The Hartford Courant,
June 17, 2007
New Haven Mayor John DeStefano hailed his city's move to issue ID cards to illegal aliens as a "practical response to a real problem." Without question, mass immigration is a real problem, and how to handle it is a debate worth having.
But like the amnesty proposal that is now floundering in the U.S. Senate, the New Haven ID plan is far from practical. It, too, would undermine public safety rather than enhance it.
It is a feel-good gimmick aimed at hoodwinking the public into thinking New Haven government is attentive to the problem, even as it subverts the law and tacitly encourages illegal residents to stay.
The Elm City Resident Card may suffice for access to city parks and libraries, but will be practically useless as a credible form of identification for financial services or law enforcement. Applicants need only provide "proof" of residency, such as easily faked leases or checkbooks, along with "proof" of identity - credentials as flimsy as notorious consular identification cards.
Ostensibly issued by foreign governments to keep track of their citizens, these cards have been used by Mexican consuls in recent years to provide documents to undocumented (illegally present) Mexicans or anyone claiming to be Mexican. The Departments of Justice, Homeland Security and the FBI all have declared these cards worthless as identification. Steven McCraw, then assistant director of the FBI's intelligence office, told Congress in 2003, "There are major criminal threats posed by the cards, and a potential terrorist threat."
Many believe that the illegal population should have access to legitimate financial services, rather than keeping money under mattresses or carrying around wads of cash, which makes them targets for robbery. But banks and mortgage lenders must resist the temptation to relax security and identification standards that protect us all in order to cater to this market. Since 9/11, financial institutions have had to verify the identity of new customers, among other precautions. This standard cannot be met by the Elm City card. If banks and mortgage lenders feel compelled to serve illegally resident customers, they should at least insist that they produce a passport, which is a more reliable document.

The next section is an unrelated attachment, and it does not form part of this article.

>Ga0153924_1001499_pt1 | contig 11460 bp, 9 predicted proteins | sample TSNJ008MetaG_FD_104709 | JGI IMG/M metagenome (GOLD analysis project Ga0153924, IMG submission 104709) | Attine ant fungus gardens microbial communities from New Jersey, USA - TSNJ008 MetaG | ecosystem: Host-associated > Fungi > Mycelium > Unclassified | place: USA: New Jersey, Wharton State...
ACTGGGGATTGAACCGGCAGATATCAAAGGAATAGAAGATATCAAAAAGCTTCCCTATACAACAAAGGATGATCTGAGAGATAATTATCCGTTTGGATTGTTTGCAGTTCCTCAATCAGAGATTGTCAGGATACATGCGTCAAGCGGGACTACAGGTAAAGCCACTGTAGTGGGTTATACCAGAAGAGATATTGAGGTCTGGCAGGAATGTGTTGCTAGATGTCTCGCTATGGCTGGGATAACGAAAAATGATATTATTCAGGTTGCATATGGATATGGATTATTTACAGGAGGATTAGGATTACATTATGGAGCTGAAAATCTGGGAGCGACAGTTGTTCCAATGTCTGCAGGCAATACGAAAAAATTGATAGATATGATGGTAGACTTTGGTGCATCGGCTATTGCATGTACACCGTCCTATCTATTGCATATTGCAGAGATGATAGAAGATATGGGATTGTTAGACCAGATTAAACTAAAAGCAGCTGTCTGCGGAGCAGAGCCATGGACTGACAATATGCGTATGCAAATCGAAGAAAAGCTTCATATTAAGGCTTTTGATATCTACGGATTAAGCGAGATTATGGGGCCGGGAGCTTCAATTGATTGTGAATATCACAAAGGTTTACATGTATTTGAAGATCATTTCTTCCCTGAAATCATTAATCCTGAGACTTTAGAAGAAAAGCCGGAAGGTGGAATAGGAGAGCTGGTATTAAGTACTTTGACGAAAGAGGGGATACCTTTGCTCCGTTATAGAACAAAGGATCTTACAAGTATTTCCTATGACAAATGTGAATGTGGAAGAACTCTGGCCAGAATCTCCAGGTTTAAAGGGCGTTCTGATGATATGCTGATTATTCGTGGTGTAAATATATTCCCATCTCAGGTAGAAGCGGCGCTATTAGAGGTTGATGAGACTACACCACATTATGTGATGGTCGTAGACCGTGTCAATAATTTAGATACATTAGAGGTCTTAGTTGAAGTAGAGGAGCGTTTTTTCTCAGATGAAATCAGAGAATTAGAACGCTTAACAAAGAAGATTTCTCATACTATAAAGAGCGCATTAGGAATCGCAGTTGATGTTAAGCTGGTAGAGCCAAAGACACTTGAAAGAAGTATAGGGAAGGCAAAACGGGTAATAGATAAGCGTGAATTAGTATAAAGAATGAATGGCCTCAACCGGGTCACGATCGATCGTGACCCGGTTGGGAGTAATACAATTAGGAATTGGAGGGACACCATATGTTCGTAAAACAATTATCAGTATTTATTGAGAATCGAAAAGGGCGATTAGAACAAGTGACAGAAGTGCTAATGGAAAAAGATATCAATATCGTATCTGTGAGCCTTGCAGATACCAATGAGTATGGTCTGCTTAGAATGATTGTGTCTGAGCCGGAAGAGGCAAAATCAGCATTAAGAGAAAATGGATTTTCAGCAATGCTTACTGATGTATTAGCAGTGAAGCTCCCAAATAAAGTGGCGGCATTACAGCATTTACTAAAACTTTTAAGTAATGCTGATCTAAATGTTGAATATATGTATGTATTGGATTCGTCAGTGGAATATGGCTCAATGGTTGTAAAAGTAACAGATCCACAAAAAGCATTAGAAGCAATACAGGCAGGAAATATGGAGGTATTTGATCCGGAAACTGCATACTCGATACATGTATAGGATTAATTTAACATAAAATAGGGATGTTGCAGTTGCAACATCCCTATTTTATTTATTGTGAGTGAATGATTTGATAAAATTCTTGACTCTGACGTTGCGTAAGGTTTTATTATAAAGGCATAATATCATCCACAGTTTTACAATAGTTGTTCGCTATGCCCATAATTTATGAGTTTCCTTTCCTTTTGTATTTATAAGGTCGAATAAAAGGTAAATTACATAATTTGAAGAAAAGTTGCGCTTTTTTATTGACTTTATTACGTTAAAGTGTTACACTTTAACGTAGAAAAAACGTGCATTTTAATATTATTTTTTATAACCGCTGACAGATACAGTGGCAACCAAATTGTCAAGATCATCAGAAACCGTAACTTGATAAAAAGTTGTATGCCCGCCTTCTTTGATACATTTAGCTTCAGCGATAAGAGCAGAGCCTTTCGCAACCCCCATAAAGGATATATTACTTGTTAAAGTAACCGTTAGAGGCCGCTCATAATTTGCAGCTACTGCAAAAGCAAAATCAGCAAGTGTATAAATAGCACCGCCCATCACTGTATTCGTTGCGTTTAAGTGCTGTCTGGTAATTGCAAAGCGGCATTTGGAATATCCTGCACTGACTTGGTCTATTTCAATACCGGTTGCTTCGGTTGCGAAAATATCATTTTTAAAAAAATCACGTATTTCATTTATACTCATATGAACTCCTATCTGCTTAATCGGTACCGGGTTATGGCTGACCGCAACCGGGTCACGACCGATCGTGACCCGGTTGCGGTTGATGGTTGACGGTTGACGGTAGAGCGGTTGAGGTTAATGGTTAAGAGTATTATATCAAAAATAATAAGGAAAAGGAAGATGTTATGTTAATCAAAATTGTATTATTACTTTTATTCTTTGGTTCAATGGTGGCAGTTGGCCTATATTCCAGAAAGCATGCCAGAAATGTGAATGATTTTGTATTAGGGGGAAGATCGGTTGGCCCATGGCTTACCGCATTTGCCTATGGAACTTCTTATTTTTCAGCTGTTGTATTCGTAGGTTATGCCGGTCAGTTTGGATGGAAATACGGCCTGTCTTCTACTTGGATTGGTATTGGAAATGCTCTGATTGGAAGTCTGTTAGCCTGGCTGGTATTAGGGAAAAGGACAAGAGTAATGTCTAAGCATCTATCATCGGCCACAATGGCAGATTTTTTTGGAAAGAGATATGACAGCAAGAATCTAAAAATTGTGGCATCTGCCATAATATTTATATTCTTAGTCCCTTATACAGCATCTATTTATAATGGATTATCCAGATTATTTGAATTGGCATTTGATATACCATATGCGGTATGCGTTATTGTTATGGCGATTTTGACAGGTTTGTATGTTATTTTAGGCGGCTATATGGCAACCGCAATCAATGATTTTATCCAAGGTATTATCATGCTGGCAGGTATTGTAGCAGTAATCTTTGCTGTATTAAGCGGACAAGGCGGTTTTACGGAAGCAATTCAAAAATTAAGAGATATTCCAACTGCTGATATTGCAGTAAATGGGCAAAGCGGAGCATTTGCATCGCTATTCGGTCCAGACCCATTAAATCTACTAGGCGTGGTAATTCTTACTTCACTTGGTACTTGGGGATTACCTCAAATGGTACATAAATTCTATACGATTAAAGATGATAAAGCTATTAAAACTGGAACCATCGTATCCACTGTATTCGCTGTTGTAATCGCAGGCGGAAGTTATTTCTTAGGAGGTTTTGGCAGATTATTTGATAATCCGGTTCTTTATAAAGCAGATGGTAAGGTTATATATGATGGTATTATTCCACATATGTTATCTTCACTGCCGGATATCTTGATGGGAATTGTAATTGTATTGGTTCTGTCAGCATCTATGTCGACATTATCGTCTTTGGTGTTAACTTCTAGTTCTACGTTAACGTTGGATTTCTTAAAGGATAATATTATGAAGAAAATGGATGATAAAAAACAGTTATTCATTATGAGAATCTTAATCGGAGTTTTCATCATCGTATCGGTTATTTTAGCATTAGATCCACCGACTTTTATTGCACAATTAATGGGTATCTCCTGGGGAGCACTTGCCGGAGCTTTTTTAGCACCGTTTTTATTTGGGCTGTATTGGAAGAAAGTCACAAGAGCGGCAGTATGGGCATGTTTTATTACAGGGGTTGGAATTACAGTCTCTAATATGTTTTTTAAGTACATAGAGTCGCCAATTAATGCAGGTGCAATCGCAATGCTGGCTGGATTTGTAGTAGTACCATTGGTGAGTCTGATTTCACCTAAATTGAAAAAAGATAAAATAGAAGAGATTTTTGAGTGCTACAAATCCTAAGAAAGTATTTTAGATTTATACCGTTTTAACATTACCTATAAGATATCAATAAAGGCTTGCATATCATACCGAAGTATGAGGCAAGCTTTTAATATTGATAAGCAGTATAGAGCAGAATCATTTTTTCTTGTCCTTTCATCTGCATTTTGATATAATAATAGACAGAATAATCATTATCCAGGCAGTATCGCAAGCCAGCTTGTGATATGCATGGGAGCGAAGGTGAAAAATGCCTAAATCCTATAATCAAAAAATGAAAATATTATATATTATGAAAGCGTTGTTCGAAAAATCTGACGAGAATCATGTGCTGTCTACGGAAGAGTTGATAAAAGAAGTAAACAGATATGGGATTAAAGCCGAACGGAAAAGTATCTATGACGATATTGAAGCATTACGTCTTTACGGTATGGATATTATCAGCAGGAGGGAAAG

City leaders are rightly concerned about immigrants who are victims of crime. But placing in circulation a dubious identity document that is sure to be used as much by criminals as it will be for parking meters will not help. It only makes it easier for criminals by enabling them to hide in plain sight.
As it is, the New Haven police department is operating what amounts to an amnesty program for illegal aliens who have had their day in court and lost, but remain in defiance of removal orders. A December 2006 memo from the chief told officers that although they may inquire about someone's immigration status if it pertains to a criminal investigation, they must ignore all other illegal aliens they encounter, even those with outstanding federal warrants for their arrest. According to one former federal agent, "This department has essentially absolved itself of its oath of responsibility to help enforce laws that protect the homeland."
Although this hands-off policy aims to cultivate trust in the immigrant community, in reality
it fosters a climate of contempt for the law. It does nothing to develop the mutual respect that is needed to encourage the reporting of crime or assist in bringing perpetrators to justice, which actually would help keep these neighborhoods safe. In fact, there are long-standing immigration law provisions specifically designed to encourage victim and witness cooperation, but few local police departments are aware of their existence, much less use them.
New Haven is depriving its police force of an important tool - the ability to remove
potentially dangerous lawbreakers from the community, with the help of federal authorities. Efforts to combat transnational gangs, the drug trade and terrorism would be greatly
enhanced by embracing immigration law enforcement.
Echoing national leaders promoting amnesty as a solution to the immigration problem, the mayor and others who back the Elm City cards urge us to give in to the presence of illegal aliens, as if they were a force of nature that cannot be controlled. Yet poll after public opinion poll has shown that Americans reject the idea of accommodating illegal immigration and are distressed by the economic, fiscal and social burdens it imposes on their communities.
The sensible approach is to enforce the laws we have through professionally executed operations like last week's fugitive roundup - which are taking place in cities across the country, even those that have not created identification cards for illegal aliens.
Experience shows that with a concerted and sustained enforcement effort, eventually many more illegal aliens will go home on their own.
Jessica M. Vaughan is a senior policy analyst at the Center for Immigration Studies.